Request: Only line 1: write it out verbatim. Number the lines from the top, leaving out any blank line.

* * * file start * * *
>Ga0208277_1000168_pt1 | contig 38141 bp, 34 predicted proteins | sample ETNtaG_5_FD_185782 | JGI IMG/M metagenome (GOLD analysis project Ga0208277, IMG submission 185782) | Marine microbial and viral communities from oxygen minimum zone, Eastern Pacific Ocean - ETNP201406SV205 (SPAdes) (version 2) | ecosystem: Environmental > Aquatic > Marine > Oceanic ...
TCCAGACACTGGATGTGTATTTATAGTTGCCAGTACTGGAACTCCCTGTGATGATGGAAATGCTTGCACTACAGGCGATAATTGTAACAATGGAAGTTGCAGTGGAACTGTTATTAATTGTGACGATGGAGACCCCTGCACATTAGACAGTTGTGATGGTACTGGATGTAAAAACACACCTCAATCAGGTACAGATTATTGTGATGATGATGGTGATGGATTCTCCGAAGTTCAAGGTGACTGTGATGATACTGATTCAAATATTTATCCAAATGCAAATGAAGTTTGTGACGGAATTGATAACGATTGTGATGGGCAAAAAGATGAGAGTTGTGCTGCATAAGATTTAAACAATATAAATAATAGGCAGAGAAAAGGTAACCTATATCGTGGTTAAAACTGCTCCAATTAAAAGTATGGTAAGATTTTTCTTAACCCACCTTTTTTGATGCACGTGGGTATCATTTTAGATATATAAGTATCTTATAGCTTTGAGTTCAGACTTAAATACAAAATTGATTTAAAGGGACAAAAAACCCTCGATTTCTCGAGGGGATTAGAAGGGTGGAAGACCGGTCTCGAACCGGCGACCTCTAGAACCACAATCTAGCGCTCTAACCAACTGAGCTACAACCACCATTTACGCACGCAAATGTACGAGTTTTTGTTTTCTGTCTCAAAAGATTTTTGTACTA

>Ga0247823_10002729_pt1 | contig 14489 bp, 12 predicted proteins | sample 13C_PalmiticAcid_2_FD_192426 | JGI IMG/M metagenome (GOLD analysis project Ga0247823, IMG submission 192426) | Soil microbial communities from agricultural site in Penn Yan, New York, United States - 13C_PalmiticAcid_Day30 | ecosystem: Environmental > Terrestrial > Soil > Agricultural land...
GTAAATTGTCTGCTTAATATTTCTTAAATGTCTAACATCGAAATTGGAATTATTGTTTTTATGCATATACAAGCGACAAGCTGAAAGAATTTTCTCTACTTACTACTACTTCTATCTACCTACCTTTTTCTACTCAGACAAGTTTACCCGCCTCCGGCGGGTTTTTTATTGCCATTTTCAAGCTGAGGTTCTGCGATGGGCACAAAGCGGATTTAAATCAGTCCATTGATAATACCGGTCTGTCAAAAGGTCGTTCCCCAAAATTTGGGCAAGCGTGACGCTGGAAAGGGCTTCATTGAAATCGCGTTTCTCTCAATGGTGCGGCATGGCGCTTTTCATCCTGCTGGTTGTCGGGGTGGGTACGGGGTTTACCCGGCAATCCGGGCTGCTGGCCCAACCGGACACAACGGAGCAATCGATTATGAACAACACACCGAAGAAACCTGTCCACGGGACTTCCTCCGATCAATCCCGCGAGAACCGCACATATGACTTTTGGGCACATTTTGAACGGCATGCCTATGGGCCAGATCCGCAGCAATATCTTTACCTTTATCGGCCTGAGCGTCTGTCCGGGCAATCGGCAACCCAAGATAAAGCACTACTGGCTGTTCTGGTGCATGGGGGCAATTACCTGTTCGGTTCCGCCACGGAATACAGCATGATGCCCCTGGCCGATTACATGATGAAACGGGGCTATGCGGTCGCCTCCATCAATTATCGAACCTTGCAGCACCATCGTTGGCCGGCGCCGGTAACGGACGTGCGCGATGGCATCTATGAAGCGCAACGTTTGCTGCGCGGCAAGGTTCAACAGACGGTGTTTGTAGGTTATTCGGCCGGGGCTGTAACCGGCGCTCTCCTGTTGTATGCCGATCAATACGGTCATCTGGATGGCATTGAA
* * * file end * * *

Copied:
>Ga0208277_1000168_pt1 | contig 38141 bp, 34 predicted proteins | sample ETNtaG_5_FD_185782 | JGI IMG/M metagenome (GOLD analysis project Ga0208277, IMG submission 185782) | Marine microbial and viral communities from oxygen minimum zone, Eastern Pacific Ocean - ETNP201406SV205 (SPAdes) (version 2) | ecosystem: Environmental > Aquatic > Marine > Oceanic ...